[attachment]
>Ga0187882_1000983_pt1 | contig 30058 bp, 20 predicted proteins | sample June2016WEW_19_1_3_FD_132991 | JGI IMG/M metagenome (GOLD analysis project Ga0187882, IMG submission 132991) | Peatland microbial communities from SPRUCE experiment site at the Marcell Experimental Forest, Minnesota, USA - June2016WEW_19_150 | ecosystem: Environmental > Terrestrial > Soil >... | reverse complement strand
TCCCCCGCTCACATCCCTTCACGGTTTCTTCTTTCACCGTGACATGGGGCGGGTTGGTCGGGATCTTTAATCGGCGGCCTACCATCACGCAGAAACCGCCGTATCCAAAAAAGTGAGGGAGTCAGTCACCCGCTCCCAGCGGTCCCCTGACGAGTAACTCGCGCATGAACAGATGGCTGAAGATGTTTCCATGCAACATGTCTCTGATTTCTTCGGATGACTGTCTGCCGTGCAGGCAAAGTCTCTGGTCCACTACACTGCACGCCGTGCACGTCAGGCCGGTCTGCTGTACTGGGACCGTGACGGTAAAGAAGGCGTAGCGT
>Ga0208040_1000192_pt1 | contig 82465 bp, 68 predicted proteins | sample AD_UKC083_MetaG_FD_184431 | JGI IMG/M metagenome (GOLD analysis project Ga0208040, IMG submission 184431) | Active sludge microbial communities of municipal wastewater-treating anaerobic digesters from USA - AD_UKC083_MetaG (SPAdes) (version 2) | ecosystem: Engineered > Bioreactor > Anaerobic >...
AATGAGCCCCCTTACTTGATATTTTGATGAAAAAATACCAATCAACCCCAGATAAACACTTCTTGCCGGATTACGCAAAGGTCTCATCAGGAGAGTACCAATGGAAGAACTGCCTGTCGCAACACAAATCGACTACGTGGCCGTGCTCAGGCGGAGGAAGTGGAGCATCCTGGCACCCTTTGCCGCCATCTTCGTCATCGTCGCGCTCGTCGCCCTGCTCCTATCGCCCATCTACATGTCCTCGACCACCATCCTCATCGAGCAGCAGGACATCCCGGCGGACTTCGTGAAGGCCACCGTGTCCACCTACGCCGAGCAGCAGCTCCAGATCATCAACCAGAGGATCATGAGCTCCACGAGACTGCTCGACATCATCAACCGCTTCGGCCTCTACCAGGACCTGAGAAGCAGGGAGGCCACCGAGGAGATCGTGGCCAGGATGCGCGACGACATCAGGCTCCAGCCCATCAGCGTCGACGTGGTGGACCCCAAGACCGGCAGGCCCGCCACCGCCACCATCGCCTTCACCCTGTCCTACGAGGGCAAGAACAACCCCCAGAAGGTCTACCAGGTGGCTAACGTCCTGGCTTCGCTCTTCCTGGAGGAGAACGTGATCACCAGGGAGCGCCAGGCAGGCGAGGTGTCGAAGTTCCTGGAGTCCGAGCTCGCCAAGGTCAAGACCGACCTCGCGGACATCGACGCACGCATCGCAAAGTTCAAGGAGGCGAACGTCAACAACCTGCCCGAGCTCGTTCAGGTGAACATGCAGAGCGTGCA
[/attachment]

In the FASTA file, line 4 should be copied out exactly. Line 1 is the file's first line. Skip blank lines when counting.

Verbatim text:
AATGAGCCCCCTTACTTGATATTTTGATGAAAAAATACCAATCAACCCCAGATAAACACTTCTTGCCGGATTACGCAAAGGTCTCATCAGGAGAGTACCAATGGAAGAACTGCCTGTCGCAACACAAATCGACTACGTGGCCGTGCTCAGGCGGAGGAAGTGGAGCATCCTGGCACCCTTTGCCGCCATCTTCGTCATCGTCGCGCTCGTCGCCCTGCTCCTATCGCCCATCTACATGTCCTCGACCACCATCCTCATCGAGCAGCAGGACATCCCGGCGGACTTCGTGAAGGCCACCGTGTCCACCTACGCCGAGCAGCAGCTCCAGATCATCAACCAGAGGATCATGAGCTCCACGAGACTGCTCGACATCATCAACCGCTTCGGCCTCTACCAGGACCTGAGAAGCAGGGAGGCCACCGAGGAGATCGTGGCCAGGATGCGCGACGACATCAGGCTCCAGCCCATCAGCGTCGACGTGGTGGACCCCAAGACCGGCAGGCCCGCCACCGCCACCATCGCCTTCACCCTGTCCTACGAGGGCAAGAACAACCCCCAGAAGGTCTACCAGGTGGCTAACGTCCTGGCTTCGCTCTTCCTGGAGGAGAACGTGATCACCAGGGAGCGCCAGGCAGGCGAGGTGTCGAAGTTCCTGGAGTCCGAGCTCGCCAAGGTCAAGACCGACCTCGCGGACATCGACGCACGCATCGCAAAGTTCAAGGAGGCGAACGTCAACAACCTGCCCGAGCTCGTTCAGGTGAACATGCAGAGCGTGCA